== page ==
FOR many employees, well-being in the workplace means physical health: ergonomic furniture, a fitness centre and healthy choices in the canteen.
But while these things are vitally important, they don’t make up the full story.
Isla Galloway-Gaul, a managing director of Inspiration Office, a space and furniture consultancy, said that many organisations are thinking about well-being more holistically and realising cognitive health is just as important as physical health.
She said: “All workplaces need to consider a range of health dimensions such as cognitive, emotional, social and financial too. Without these in the mix, the more traditional health considerations won’t be nearly as beneficial.”
A recent study by Ohio State University and the National Institute of Mental Health in the US showed that the physical work environment dramatically influences emotional and physical well-being.
Galloway-Gaul said: “Workers in an old-style office space (low ceilings, rows of cubicles, limited natural light, noisy air handling and unattractive views) had significantly higher levels of stress hormones and heart rate variability than workers in more open, spacious, well-lit offices.
“Most worryingly, these rates stayed high even when workers were at home, which underlines just what profound impact the workplace has on everyone’s health.”
In other research, Steelcase, a global firm of office architects and furniture designers, identified some common principles for cognitive well-being at work. They include:
1. Support a range of places
Every worker wants some control over how they work. “Superior connections and support for technology, plus an adequate array space can transform even a small footprint into an appealing, effective space for work,” said Galloway-Gaul.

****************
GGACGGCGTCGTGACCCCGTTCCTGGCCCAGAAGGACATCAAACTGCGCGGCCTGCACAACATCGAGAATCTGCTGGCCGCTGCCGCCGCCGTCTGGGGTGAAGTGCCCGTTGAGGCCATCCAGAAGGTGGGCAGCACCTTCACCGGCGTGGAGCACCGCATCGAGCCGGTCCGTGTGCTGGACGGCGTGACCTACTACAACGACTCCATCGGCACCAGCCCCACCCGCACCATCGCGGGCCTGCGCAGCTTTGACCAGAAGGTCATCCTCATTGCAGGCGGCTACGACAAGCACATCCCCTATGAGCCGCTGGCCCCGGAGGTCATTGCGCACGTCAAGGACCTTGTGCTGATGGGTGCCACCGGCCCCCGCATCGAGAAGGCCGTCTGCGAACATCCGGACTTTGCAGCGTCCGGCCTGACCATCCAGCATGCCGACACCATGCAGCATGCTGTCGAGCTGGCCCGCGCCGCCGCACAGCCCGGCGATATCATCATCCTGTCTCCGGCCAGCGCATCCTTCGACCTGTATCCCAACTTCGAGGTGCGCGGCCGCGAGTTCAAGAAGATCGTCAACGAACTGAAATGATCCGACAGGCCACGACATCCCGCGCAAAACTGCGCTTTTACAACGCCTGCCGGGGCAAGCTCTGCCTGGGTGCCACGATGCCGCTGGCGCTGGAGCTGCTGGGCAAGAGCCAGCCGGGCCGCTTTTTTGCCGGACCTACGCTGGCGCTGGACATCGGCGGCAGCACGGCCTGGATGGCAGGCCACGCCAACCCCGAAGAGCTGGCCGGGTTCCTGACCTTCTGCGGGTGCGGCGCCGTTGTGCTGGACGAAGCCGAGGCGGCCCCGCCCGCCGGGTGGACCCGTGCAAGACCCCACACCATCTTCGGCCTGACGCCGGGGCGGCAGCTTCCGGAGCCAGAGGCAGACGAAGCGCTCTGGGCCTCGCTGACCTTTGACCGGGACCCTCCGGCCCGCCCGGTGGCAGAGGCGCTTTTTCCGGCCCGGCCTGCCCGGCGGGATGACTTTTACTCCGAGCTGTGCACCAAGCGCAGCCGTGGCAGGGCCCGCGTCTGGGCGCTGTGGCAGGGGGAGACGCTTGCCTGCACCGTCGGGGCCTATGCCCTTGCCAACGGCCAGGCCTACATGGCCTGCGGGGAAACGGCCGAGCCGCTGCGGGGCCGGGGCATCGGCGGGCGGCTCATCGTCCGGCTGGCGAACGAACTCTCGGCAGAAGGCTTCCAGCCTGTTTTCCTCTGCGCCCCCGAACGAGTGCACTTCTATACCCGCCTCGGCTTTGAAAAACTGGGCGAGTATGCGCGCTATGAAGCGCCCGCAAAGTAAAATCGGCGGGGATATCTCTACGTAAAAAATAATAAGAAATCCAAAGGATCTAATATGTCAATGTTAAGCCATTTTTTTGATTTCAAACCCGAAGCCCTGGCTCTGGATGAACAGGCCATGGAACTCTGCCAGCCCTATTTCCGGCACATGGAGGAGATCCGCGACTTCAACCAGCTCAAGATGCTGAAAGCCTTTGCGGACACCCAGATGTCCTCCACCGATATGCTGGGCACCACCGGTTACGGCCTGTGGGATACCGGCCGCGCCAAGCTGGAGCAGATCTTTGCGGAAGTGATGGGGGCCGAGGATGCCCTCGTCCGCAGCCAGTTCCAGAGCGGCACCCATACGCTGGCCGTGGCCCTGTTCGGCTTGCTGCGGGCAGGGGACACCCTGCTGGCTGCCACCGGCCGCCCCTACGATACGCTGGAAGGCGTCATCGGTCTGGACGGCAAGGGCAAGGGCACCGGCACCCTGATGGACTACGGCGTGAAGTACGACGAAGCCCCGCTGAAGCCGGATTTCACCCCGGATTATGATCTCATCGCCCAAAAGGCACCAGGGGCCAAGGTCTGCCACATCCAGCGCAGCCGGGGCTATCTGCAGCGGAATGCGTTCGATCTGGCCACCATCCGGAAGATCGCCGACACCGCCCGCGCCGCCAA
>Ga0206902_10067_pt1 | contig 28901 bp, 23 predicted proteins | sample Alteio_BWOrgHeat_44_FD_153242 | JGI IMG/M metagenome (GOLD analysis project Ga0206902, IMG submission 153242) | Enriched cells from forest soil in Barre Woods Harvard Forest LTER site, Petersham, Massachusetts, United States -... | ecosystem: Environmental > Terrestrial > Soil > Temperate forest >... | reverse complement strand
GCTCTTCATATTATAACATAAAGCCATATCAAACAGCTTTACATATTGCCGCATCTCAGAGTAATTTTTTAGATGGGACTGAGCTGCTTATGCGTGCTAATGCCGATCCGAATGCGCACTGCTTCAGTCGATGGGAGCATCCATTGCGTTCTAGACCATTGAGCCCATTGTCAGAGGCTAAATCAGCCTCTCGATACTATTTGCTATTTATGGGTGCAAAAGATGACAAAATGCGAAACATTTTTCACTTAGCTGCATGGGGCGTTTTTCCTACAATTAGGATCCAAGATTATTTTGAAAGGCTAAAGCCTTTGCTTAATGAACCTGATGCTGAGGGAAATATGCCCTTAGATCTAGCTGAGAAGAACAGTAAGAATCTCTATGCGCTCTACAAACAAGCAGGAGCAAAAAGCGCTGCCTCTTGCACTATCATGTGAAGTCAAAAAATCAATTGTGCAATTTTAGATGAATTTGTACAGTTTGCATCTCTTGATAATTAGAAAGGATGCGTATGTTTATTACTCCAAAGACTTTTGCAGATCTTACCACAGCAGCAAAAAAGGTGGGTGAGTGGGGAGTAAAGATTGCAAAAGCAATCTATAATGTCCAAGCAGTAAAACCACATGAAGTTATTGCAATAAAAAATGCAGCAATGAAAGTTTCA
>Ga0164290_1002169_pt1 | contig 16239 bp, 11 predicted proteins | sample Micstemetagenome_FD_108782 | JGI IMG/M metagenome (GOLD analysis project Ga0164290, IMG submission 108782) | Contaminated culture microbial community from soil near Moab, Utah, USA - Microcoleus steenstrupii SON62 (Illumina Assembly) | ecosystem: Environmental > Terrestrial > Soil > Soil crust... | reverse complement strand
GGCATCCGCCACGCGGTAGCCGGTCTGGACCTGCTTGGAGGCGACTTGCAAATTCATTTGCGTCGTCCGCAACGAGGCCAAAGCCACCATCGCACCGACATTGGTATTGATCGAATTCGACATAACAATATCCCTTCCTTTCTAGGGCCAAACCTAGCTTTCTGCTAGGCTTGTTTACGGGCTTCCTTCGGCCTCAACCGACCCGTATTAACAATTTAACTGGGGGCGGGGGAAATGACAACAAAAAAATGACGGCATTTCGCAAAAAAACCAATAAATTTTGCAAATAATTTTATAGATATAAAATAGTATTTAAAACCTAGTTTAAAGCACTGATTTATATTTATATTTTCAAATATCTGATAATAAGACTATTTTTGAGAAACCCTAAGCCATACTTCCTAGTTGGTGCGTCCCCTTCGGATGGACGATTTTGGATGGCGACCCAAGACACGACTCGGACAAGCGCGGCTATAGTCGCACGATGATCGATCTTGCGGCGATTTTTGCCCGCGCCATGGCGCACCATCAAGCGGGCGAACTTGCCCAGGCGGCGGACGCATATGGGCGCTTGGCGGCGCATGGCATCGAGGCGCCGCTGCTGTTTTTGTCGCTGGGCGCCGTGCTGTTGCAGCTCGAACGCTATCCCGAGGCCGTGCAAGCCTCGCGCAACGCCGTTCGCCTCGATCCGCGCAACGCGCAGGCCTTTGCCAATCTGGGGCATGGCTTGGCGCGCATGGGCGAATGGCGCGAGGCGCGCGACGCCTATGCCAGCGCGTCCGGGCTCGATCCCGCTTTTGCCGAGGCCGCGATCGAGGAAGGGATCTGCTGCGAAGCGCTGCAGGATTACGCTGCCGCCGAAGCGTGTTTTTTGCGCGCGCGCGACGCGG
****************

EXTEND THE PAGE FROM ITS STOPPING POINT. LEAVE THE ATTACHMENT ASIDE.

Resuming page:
2. Support an easy switch between the modes of work
Different kinds of workplace settings make it easier for workers to tap into the vibe they seek and transition between work modes. “For example this could mean a quiet booth for solo work or a more relaxed lounge setting for a team chat,” she said.
3. Support expectations for collaboration and privacy
Although people tend to think of privacy in relation to other people bothering them, it really needs management to support a culture that doesn’t look down on people working in different ways. “The message needs to be sent to people that it is okay to work alone or in groups as you see fit,” Galloway-Gaul advised.
4. Make common spaces an instant fit
Intuitive adjustments and easy technology connections make common spaces uncommonly supportive for on-the-move individuals and teams, enabling them to be efficient right from the start.
5. Help employees identify mental health risks
“Promoting good mental health in the workplaces is one of the most important steps employers can take to improve their organisations. Helping people recognise the signs of illness such as depression can assist in earlier treatment and better recovery outcomes,” Galloway-Gaul concluded.
Isla Galloway-Gaul is a managing director of Inspiration Office, a space and furniture consultancy.